History UsefulNotes / CanadianPolitics

20th Jun '16 5:21:22 AM MCanter89
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->''“If you put on too much weight? C’est la faute du fédéral!''[[note]]“It’s the fault of the federal [government]!” The song parodies the tendency of Canadian provincial governments (especially that of Quebec) to blame every little thing on the federal government.[[/note]]\\
''If you have a large prostate? C’est la faute du fédéral!”''

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->''“If you put on too much weight? C’est la faute du fédéral!''[[note]]“It’s the fault of the federal [government]!” The song parodies the tendency of Canadian provincial governments (especially that of Quebec) to blame every little thing on the federal government.[[/note]]\\
''If you have a large prostate? C’est la faute du fédéral!”''




* The '''House of Commons of Canada''' has 338 members,[[note]]From the 1993 elections until 2015, there were 308.[[/note]] all elected to represent districts known as “ridings” for a variable term not to exceed five years (in practice, it’s usually four for a majority government and less than two for a minority), with no limit on how often they may be re-elected. The size of this body varies, and in practice increases size every decade after each census. Since the Canadian government is much more centralized (in certain areas) compared to their American counterparts, the House of Commons is responsible for passing laws relating to the postal service, the census, the military, navigation and shipping, fishing, currency, banking, weights and measures, criminal law, bankruptcy, copyrights, patents, First Nations, and naturalization. Only education, provincial officers, municipal government, charitable institutions, and a few other strictly local or private avenues are at the jurisdiction of the local and provincial legislatures. (Of course, "private avenues" includes most of the [[http://en.wikipedia.org/wiki/Private_law private law]] in Canada, which as any lawyer will tell you forms the bulk of actual law in any country.)

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\n* The '''House of Commons of Canada''' has 338 members,[[note]]From the 1993 elections until 2015, there were 308.[[/note]] all elected to represent districts known as “ridings” for a variable term not to exceed five years (in practice, it’s usually four for a majority government and less than two for a minority), with no limit on how often they may be re-elected. The size of this body varies, and in practice practice, it increases size every decade after each census. Since the Canadian government is much more centralized (in certain areas) compared to their American counterparts, the House of Commons is responsible for passing laws relating to the postal service, the census, the military, navigation and shipping, fishing, currency, banking, weights and measures, criminal law, bankruptcy, copyrights, patents, First Nations, and naturalization. Only education, provincial officers, municipal government, charitable institutions, and a few other strictly local or private avenues are at the jurisdiction of the local and provincial legislatures. (Of course, "private avenues" includes most of the [[http://en.wikipedia.org/wiki/Private_law private law]] in Canada, which as any lawyer will tell you forms the bulk of actual law in any country.)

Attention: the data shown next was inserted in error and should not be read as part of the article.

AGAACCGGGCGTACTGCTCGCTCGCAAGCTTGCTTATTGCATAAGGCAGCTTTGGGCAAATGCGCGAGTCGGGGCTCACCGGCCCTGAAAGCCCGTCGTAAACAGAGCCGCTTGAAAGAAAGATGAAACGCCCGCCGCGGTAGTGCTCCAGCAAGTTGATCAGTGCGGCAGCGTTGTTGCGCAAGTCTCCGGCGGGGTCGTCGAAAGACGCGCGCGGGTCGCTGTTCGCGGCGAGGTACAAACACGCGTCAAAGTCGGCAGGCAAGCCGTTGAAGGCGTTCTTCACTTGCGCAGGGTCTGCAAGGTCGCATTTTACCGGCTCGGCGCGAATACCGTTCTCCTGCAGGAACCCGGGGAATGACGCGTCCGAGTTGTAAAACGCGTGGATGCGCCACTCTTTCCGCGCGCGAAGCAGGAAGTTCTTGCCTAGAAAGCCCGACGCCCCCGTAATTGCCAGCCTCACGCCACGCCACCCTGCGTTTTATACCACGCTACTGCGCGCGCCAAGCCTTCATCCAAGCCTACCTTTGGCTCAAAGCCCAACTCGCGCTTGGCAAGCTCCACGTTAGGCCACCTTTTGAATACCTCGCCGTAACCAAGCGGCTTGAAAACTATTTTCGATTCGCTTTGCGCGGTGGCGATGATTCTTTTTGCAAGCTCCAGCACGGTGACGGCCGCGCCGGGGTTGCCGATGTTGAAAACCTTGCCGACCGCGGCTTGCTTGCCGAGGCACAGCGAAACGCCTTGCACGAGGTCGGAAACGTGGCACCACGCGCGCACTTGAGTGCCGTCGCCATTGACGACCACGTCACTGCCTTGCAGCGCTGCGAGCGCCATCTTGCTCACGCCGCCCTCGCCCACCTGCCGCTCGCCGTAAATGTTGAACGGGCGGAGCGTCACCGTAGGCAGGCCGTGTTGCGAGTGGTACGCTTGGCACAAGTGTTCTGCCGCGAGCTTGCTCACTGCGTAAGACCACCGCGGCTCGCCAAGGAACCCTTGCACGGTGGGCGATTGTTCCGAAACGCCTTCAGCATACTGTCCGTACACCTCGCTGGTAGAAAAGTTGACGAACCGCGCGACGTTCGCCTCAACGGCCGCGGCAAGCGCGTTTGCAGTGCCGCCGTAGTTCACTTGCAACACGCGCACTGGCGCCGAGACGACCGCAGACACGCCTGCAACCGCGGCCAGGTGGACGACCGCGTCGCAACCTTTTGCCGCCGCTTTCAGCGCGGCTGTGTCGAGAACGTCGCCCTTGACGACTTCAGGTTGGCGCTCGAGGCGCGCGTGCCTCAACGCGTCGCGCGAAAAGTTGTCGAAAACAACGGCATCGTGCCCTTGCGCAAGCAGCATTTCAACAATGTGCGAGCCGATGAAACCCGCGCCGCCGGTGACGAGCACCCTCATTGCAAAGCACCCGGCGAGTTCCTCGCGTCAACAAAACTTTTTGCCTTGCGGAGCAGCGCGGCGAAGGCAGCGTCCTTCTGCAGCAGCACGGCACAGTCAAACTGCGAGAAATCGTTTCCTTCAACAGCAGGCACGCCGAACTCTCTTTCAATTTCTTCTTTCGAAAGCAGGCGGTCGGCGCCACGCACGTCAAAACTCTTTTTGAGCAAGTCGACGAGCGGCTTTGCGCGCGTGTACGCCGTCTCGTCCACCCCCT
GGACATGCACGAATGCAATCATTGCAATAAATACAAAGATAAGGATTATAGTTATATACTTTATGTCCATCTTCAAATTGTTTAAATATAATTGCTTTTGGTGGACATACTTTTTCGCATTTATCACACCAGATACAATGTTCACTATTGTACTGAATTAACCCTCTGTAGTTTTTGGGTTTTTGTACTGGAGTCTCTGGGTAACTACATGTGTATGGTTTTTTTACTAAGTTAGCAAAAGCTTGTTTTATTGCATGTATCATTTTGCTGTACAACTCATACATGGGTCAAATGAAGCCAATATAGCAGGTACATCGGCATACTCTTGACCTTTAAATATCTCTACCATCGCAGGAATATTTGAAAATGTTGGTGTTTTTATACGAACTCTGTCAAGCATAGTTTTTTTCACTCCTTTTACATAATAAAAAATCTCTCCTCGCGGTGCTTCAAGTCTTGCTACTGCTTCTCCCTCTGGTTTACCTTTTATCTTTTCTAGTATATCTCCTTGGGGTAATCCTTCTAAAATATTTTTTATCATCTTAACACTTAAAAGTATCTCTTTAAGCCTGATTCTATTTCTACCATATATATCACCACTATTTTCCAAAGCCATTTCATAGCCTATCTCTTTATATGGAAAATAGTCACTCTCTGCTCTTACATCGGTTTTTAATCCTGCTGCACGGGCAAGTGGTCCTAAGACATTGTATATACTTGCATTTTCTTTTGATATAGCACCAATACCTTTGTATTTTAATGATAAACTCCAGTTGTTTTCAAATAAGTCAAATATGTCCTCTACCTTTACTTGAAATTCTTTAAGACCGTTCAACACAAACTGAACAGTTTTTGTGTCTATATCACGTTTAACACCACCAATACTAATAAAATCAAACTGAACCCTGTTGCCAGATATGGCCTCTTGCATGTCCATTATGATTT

* The '''Canadian Senate''' has 105 members, all appointed — though in one case, the appointed Senator was chosen in a special election by the province he represents[[note]]That province is Alberta, and he joined the Red Chamber on the prime-ministerial watch of Stephen Harper, befitting the call for an elected upper chamber his old party regularly sounded.[[/note]] — and serving until age 75 (they were previously in for life; a law passed in 1965 changed this). The Senate has generally rubber-stamped legislation from the House of Commons for decades and is not allowed to introduce financial legislation. Technically, the Senate is the place for “sober second thought”, where the mobbish tendencies of democracy can be curbed and where legislation can be considered away from public pressure. The Senate can suggest changes to the bills, or delay a bill until it expires on the table, but it has almost never defeated one outright. The Senate, following a bit from its UsefulNotes/{{American|PoliticalSystem}} counterpart, also allows for some regional representation, where the number of senators from each province is much more equalized. Indeed, it's almost reversed in some ways, with the Western provinces having far fewer Senators than the Atlantic ones; as a result, Western premiers are the most likely to complain about Senatorial imbalance.\\